Space Heater Safety Tips (So Your House Doesn't Go Up in Flames)

Using heater at home in winter. Woman warming during playing with her cat. Heating season.


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Using heater at home in winter. Woman warming during playing with her cat. Heating season.

Space Heater Safety

Space heaters are a convenient, low-cost way to warm up a room without having to heat an entire house, but just like any heating equipment, it’s essential to use space heaters safely. According to the National Fire Protection Association, heating equipment caused approximately 48,530 fires from 2014 to 2018. Space heaters were involved in 81% of home heating-related fire deaths. But many of these deaths were caused by mistakes in heater use, like placing equipment too close to flammable objects. The following space heater safety tips can help increase your safety while using your space heater. 

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Choose Your Space Heater Wisely

Before you shop, be sure you understand the different types of space heaters and their risks. Radiant heaters heat areas very quickly, but can get so hot that they can be a fire hazard. Convection heaters are silent and disperse heat without a fan, but also can get hot so they’re not ideal for use around young children. Combination heaters use a fan to disperse heat and don’t get hot enough to cause burns. The right type of heater will depend on your goals, your home environment, and whether or not kids might come into contact with the heater.

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Using heater at home in winter. Woman warming during playing with her cat. Heating season.

Look for a Tip-Over Switch

Space heaters with a tip-over switch have an extra layer of safety. If the heater tips over, the switch will automatically turn the heater off. This safety feature can help to avoid a situation where your heater could light a surface — like a carpet or curtains — on fire if it falls over when you’re not aware. This is a particularly valuable feature to have if you have pets or kids in your home. 

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Buy a Space Heater With an Automatic Shutoff

An automatic shutoff feature can also help prevent fires. A space heater with safety shut off will automatically turn off once the heater’s temperature reaches a limit set by the manufacturer. This feature can help to prevent the heater from overheating and becoming a fire hazard.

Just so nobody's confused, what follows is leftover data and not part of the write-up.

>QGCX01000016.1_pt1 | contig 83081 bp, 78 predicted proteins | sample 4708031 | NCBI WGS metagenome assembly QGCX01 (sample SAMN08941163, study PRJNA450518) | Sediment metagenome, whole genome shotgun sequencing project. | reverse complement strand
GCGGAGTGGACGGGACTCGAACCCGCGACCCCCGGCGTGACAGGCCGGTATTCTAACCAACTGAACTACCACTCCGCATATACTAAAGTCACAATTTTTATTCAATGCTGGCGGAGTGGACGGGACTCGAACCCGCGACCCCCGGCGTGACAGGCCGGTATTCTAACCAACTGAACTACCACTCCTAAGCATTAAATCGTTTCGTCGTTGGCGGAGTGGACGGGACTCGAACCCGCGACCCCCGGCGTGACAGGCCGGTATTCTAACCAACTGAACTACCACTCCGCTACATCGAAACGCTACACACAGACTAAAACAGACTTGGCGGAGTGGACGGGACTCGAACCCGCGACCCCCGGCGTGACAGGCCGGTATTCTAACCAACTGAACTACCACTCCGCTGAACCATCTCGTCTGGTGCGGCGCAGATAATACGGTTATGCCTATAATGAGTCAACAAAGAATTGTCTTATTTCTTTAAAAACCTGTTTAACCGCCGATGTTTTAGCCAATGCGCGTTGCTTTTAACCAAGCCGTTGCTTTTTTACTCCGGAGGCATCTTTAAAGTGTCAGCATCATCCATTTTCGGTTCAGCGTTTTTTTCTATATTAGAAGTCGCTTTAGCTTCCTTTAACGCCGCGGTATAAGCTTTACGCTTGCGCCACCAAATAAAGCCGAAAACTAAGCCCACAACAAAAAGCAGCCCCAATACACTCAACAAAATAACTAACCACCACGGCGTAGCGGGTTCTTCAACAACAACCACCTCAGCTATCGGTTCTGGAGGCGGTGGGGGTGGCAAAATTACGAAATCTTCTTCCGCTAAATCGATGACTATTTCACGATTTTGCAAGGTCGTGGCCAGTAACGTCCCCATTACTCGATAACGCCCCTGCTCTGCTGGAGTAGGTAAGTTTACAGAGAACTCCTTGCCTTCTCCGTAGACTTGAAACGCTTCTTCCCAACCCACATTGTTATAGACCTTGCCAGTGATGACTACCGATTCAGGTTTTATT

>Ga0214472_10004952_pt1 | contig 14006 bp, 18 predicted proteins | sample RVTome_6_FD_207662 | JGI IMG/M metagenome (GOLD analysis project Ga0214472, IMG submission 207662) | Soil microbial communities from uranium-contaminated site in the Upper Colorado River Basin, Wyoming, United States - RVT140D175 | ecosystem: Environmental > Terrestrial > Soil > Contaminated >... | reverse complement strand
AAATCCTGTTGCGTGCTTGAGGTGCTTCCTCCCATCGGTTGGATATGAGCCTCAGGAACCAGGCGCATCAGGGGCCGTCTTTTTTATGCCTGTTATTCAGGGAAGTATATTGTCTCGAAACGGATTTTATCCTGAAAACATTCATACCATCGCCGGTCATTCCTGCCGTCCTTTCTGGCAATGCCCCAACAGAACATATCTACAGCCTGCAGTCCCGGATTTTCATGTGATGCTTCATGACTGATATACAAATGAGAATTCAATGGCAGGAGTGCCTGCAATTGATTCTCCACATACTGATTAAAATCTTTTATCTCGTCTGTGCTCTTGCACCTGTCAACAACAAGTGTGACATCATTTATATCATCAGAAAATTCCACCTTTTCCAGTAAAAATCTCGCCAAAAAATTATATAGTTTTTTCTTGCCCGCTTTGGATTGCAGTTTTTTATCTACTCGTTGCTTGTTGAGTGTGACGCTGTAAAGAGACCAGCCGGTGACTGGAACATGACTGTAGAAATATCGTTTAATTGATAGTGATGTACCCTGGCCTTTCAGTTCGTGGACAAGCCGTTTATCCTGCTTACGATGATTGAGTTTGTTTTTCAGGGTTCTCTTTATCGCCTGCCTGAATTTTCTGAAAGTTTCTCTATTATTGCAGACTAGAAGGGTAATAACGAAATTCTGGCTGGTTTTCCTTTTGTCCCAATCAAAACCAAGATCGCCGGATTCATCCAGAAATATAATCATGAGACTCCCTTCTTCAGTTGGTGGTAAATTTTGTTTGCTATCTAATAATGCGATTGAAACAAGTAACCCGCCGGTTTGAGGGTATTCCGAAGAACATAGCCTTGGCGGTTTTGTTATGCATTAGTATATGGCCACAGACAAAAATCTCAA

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Only Buy a Safety Certified Space Heater

Look for a heater that’s been tested and certified to meet safety standards. Common space heater certifications include the Underwriters Laboratories (UL), Intertek Group (ETL), and Canadian Standards Association (CSA). These certifications also require manufacturers to provide specific safety information with their products. 

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Consider Space Heater Safety Ratings

Companies like Consumer Reports test space heaters for safety, reviewing factors like whether the heater gets hot enough to burn your fingers or set a piece of fabric on fire. Heaters are also rated based on their performance, so you can find a heater that’s both safe and works well.

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Inspect Older Heaters Before Use

If you’re using a heater that you’ve owned for a while, be sure to thoroughly check it over before you plug it in. Look for any signs of damage, like a frayed power cord. If the heater doesn’t function correctly or include some of the aforementioned safety features, replace it rather than risk it. 

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Read Your Space Heater Manual

One of the most important electric space heater safety tips is to take the time to read the manual before use. Manuals include valuable safety information including tips for safely setting up and using the heater. The manual will also highlight the safety features the heater is equipped with.